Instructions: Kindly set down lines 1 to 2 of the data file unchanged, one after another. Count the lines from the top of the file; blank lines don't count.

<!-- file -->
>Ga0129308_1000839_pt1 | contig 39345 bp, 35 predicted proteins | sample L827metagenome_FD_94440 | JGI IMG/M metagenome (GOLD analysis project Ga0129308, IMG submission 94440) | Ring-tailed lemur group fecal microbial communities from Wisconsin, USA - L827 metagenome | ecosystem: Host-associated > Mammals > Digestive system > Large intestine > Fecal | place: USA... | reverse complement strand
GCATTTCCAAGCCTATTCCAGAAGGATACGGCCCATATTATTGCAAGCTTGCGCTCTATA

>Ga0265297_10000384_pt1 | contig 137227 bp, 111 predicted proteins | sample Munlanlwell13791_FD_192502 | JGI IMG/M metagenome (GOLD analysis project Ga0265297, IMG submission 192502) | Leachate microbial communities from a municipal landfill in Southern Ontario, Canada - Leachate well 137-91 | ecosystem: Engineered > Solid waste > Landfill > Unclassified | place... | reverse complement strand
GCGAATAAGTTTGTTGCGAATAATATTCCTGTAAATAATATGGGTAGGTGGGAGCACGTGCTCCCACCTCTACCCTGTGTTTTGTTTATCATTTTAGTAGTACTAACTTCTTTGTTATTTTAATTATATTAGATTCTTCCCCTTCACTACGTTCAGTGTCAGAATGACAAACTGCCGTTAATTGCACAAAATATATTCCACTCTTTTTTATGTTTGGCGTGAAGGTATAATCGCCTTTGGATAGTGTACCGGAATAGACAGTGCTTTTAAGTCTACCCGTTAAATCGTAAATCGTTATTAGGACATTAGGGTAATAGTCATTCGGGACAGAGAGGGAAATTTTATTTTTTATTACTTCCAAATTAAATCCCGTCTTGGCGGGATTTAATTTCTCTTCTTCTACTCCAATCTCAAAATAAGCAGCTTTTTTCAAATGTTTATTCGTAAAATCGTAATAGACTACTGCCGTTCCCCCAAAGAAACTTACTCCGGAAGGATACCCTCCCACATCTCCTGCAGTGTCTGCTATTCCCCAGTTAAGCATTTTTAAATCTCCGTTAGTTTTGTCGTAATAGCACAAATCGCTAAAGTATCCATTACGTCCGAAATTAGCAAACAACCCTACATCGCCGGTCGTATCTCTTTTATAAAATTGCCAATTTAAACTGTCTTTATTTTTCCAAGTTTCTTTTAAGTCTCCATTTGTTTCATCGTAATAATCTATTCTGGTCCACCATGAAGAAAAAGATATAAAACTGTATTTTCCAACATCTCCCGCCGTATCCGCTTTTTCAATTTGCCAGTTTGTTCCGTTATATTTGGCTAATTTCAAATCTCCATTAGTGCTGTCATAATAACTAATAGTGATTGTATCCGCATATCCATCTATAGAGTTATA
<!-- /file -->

>Ga0129308_1000839_pt1 | contig 39345 bp, 35 predicted proteins | sample L827metagenome_FD_94440 | JGI IMG/M metagenome (GOLD analysis project Ga0129308, IMG submission 94440) | Ring-tailed lemur group fecal microbial communities from Wisconsin, USA - L827 metagenome | ecosystem: Host-associated > Mammals > Digestive system > Large intestine > Fecal | place: USA... | reverse complement strand
GCATTTCCAAGCCTATTCCAGAAGGATACGGCCCATATTATTGCAAGCTTGCGCTCTATA